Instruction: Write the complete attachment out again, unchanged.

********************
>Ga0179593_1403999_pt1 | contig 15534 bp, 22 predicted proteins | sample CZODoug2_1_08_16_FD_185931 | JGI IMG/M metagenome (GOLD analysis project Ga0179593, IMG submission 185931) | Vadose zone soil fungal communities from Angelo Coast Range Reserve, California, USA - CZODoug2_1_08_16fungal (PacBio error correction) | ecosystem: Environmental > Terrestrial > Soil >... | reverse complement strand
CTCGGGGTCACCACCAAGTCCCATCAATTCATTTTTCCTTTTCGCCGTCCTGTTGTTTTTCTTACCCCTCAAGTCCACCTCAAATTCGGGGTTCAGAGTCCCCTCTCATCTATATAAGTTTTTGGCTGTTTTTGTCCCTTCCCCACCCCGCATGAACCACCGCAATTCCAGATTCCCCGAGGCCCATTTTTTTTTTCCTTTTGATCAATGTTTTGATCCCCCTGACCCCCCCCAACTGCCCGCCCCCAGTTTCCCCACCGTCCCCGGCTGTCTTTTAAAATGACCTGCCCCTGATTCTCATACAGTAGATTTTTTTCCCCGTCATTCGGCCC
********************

>Ga0179593_1403999_pt1 | contig 15534 bp, 22 predicted proteins | sample CZODoug2_1_08_16_FD_185931 | JGI IMG/M metagenome (GOLD analysis project Ga0179593, IMG submission 185931) | Vadose zone soil fungal communities from Angelo Coast Range Reserve, California, USA - CZODoug2_1_08_16fungal (PacBio error correction) | ecosystem: Environmental > Terrestrial > Soil >... | reverse complement strand
CTCGGGGTCACCACCAAGTCCCATCAATTCATTTTTCCTTTTCGCCGTCCTGTTGTTTTTCTTACCCCTCAAGTCCACCTCAAATTCGGGGTTCAGAGTCCCCTCTCATCTATATAAGTTTTTGGCTGTTTTTGTCCCTTCCCCACCCCGCATGAACCACCGCAATTCCAGATTCCCCGAGGCCCATTTTTTTTTTCCTTTTGATCAATGTTTTGATCCCCCTGACCCCCCCCAACTGCCCGCCCCCAGTTTCCCCACCGTCCCCGGCTGTCTTTTAAAATGACCTGCCCCTGATTCTCATACAGTAGATTTTTTTCCCCGTCATTCGGCCC